TWENTYNINE PALMS, Calif. - A climber hangs on by his fingertips, tirelessly clinging to a small part of the mountain face. Using every limb, the climber inches his way up, methodically placing his feet and hands for each advance. Every grip brings him higher until he reaches the top. With ease, the climber slowly lets go, allowing the retractable rope clipped to his harness to ease him back down to the padded floor.
TWENTYNINE PALMS, Calif. - Whether the children have been released for summer vacation, a Marine has just gotten off duty or the platoon has been dismissed for liberty, the need to find something fun and interesting to do during off-duty hours is always prevalent.
TWENTYNINE PALMS, Calif. - The runner climbs the hill with each stride. His feet sink into the sand with each step as he inches closer to the top. His muscles begin to burn but he continues his charge, knowing there will be more terrain to traverse after this moment but still, all he can think of is conquering the hill. Many thoughts cross his mind, but the one that remains the strongest is his reason for running.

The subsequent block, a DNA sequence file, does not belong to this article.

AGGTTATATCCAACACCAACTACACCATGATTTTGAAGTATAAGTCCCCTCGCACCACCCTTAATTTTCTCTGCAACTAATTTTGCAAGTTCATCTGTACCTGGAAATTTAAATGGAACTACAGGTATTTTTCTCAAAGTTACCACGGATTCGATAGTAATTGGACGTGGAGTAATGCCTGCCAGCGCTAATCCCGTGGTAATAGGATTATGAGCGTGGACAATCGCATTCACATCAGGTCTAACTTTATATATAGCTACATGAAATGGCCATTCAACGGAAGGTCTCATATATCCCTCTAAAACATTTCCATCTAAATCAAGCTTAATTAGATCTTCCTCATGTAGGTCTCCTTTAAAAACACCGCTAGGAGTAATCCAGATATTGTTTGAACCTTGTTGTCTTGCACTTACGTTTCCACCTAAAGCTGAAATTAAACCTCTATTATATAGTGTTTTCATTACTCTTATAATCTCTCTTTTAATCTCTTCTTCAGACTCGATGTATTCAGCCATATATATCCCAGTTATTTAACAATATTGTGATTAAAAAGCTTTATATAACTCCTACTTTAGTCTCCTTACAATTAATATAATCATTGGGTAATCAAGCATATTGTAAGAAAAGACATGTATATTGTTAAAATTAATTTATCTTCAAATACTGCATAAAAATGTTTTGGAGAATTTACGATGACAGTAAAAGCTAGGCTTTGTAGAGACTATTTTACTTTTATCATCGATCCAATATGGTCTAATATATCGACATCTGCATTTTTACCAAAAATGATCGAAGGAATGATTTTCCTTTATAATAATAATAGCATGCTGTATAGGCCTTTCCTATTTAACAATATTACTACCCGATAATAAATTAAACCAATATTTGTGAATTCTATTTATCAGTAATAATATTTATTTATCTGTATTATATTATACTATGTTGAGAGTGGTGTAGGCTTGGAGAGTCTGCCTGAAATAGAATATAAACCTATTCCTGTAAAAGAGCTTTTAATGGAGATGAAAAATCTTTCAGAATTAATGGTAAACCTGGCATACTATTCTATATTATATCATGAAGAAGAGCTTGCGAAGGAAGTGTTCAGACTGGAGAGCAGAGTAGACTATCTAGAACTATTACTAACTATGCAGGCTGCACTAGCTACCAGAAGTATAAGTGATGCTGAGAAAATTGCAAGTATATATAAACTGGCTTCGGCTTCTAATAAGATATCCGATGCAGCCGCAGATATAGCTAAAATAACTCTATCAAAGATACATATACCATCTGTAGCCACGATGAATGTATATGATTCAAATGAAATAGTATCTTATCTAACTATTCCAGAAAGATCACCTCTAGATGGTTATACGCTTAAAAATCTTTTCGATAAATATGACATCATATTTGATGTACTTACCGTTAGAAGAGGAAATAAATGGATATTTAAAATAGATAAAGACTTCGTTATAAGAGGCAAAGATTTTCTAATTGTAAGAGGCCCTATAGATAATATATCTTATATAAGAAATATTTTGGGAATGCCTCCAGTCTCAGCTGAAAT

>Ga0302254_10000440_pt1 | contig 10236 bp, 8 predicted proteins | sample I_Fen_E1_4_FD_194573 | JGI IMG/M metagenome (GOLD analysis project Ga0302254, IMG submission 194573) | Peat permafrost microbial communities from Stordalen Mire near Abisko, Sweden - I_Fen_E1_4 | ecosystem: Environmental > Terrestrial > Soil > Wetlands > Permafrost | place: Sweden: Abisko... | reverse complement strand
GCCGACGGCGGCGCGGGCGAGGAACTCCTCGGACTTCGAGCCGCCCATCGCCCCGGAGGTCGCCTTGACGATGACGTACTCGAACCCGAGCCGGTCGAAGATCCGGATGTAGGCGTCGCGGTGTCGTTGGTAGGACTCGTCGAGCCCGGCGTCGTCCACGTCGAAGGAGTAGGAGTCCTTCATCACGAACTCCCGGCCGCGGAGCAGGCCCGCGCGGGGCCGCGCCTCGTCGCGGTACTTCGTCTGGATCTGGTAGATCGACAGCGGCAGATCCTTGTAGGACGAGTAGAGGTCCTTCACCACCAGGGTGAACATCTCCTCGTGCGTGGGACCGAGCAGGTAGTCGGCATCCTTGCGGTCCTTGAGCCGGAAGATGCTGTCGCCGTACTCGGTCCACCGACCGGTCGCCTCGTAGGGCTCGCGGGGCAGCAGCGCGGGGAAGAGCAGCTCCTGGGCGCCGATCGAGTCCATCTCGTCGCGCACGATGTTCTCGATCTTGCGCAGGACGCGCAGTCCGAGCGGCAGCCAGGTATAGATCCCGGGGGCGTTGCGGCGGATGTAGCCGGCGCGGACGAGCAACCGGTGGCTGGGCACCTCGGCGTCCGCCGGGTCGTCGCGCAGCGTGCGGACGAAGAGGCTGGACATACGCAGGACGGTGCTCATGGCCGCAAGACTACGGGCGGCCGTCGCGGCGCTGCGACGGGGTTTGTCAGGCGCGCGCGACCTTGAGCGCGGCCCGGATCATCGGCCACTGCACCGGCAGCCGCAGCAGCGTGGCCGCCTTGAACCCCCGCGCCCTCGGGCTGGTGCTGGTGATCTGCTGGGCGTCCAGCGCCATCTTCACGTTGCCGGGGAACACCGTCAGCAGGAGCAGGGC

TWENTYNINE PALMS, Calif. - The aroma of chicken filled the kitchen as the chefs hustled around the galley attempting to complete their menu before time was up. One by one they brought their dishes out to a buffet setting in front of candle-lit tables. Each team set a couple of plates aside and added last minute touches to the presentation of the food. The judges took their seats at the head of the room as the first team anxiously waited to be called upon. Combat Center Marine and civilian chefs fired up their grills and competed in a Chef of the Quarter Competition at Phelps Mess Hall, Tuesday and Wednesday. The chefs were tested in three different aspects of culinary arts. “This competition gives the chefs a chance to prove their skills,” said John Rocha, Sodexo Government Services. “The food has to look and taste good. On top of being prepared safely and in a timely manner.” The competition began with five teams. The first day of the competition, the chefs participated in a test focusing on basic culinary knowledge, such as temperatures and cooking styles. After the test, the chefs competed in a "Jeopardy-style" competition, which also tested them on basic culinary information. The top three teams earned a chance to compete in a cooking portion which was timed and monitored. “The toughest part of the competition, for me, was the time limit,” said Lance Cpl. Kenneth Martin, food service specialist, Phelps Mess Hall. “Everything seemed so fast. People were scrambling around like crazy trying to meet the deadline.” All chefs were given the same ingredients to choose from and were instructed to make an appetizer, entrée and dessert. The two main foods that were required to be used by each team were pizza and chicken wings. The dishes were judged on multiple factors including taste, presentation and an explanation of how it was prepared and how the ingredients were utilized. “The competition was a lot of fun but it was also nerve-racking,” Martin said. “You don’t know what to expect. You just do your best to make the food and hope people enjoy it.” The winners of the Chef of the Quarter Competition were Cpl. Melvin Banuelos, food service specialist, Phelps Mess Hall, and Martin. “We got to showcase our skills and get away from what we do every day at the chow hall,” Banuelos said. “We cook en masse for the chow hall but today we had to pay attention to the flavor, presentation, and actually had to create a menu of what we were going to serve. We got to use our creative side and it feels good to come out on top.”